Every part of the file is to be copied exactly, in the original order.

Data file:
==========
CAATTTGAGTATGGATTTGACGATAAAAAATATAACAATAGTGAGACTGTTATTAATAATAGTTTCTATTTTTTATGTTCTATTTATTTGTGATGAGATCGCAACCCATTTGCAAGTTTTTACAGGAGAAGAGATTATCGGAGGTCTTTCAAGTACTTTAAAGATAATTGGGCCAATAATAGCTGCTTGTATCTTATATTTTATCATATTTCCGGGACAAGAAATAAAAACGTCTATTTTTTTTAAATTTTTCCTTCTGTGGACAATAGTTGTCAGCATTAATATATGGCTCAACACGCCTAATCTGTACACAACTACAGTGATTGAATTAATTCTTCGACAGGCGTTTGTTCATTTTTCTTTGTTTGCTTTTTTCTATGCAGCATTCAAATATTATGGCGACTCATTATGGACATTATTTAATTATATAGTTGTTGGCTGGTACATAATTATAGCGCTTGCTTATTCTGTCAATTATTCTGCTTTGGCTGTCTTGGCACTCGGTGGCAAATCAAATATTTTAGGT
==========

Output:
CAATTTGAGTATGGATTTGACGATAAAAAATATAACAATAGTGAGACTGTTATTAATAATAGTTTCTATTTTTTATGTTCTATTTATTTGTGATGAGATCGCAACCCATTTGCAAGTTTTTACAGGAGAAGAGATTATCGGAGGTCTTTCAAGTACTTTAAAGATAATTGGGCCAATAATAGCTGCTTGTATCTTATATTTTATCATATTTCCGGGACAAGAAATAAAAACGTCTATTTTTTTTAAATTTTTCCTTCTGTGGACAATAGTTGTCAGCATTAATATATGGCTCAACACGCCTAATCTGTACACAACTACAGTGATTGAATTAATTCTTCGACAGGCGTTTGTTCATTTTTCTTTGTTTGCTTTTTTCTATGCAGCATTCAAATATTATGGCGACTCATTATGGACATTATTTAATTATATAGTTGTTGGCTGGTACATAATTATAGCGCTTGCTTATTCTGTCAATTATTCTGCTTTGGCTGTCTTGGCACTCGGTGGCAAATCAAATATTTTAGGT